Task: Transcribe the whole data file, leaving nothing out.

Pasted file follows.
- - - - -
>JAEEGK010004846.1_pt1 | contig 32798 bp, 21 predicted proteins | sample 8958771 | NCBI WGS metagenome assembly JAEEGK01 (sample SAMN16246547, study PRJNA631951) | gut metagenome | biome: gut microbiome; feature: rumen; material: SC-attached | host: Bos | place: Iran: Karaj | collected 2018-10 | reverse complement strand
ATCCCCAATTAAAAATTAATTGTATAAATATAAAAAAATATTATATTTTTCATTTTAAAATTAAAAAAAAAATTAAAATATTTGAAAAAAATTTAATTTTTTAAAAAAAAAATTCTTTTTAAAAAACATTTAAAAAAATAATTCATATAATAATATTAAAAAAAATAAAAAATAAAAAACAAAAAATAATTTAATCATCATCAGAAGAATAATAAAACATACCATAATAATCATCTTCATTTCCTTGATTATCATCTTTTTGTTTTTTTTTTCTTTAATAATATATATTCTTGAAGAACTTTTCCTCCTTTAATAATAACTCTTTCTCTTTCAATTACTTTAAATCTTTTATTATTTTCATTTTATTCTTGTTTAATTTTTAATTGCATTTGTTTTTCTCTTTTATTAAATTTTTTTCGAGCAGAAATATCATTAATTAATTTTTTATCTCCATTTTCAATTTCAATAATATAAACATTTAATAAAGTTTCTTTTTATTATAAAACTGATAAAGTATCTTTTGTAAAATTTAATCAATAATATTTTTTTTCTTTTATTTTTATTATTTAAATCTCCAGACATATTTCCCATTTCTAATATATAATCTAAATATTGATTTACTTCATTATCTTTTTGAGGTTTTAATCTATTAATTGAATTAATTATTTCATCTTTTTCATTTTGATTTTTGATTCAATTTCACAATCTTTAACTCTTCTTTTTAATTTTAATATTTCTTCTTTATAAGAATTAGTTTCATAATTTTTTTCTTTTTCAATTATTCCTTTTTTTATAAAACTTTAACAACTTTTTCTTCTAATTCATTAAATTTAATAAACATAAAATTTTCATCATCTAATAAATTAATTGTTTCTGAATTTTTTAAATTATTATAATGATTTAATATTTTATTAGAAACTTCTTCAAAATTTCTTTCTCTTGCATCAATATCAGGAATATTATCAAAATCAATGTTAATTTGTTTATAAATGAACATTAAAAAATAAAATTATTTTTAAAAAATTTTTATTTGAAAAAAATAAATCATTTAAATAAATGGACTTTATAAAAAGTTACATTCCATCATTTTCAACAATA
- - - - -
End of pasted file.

>JAEEGK010004846.1_pt1 | contig 32798 bp, 21 predicted proteins | sample 8958771 | NCBI WGS metagenome assembly JAEEGK01 (sample SAMN16246547, study PRJNA631951) | gut metagenome | biome: gut microbiome; feature: rumen; material: SC-attached | host: Bos | place: Iran: Karaj | collected 2018-10 | reverse complement strand
ATCCCCAATTAAAAATTAATTGTATAAATATAAAAAAATATTATATTTTTCATTTTAAAATTAAAAAAAAAATTAAAATATTTGAAAAAAATTTAATTTTTTAAAAAAAAAATTCTTTTTAAAAAACATTTAAAAAAATAATTCATATAATAATATTAAAAAAAATAAAAAATAAAAAACAAAAAATAATTTAATCATCATCAGAAGAATAATAAAACATACCATAATAATCATCTTCATTTCCTTGATTATCATCTTTTTGTTTTTTTTTTCTTTAATAATATATATTCTTGAAGAACTTTTCCTCCTTTAATAATAACTCTTTCTCTTTCAATTACTTTAAATCTTTTATTATTTTCATTTTATTCTTGTTTAATTTTTAATTGCATTTGTTTTTCTCTTTTATTAAATTTTTTTCGAGCAGAAATATCATTAATTAATTTTTTATCTCCATTTTCAATTTCAATAATATAAACATTTAATAAAGTTTCTTTTTATTATAAAACTGATAAAGTATCTTTTGTAAAATTTAATCAATAATATTTTTTTTCTTTTATTTTTATTATTTAAATCTCCAGACATATTTCCCATTTCTAATATATAATCTAAATATTGATTTACTTCATTATCTTTTTGAGGTTTTAATCTATTAATTGAATTAATTATTTCATCTTTTTCATTTTGATTTTTGATTCAATTTCACAATCTTTAACTCTTCTTTTTAATTTTAATATTTCTTCTTTATAAGAATTAGTTTCATAATTTTTTTCTTTTTCAATTATTCCTTTTTTTATAAAACTTTAACAACTTTTTCTTCTAATTCATTAAATTTAATAAACATAAAATTTTCATCATCTAATAAATTAATTGTTTCTGAATTTTTTAAATTATTATAATGATTTAATATTTTATTAGAAACTTCTTCAAAATTTCTTTCTCTTGCATCAATATCAGGAATATTATCAAAATCAATGTTAATTTGTTTATAAATGAACATTAAAAAATAAAATTATTTTTAAAAAATTTTTATTTGAAAAAAATAAATCATTTAAATAAATGGACTTTATAAAAAGTTACATTCCATCATTTTCAACAATA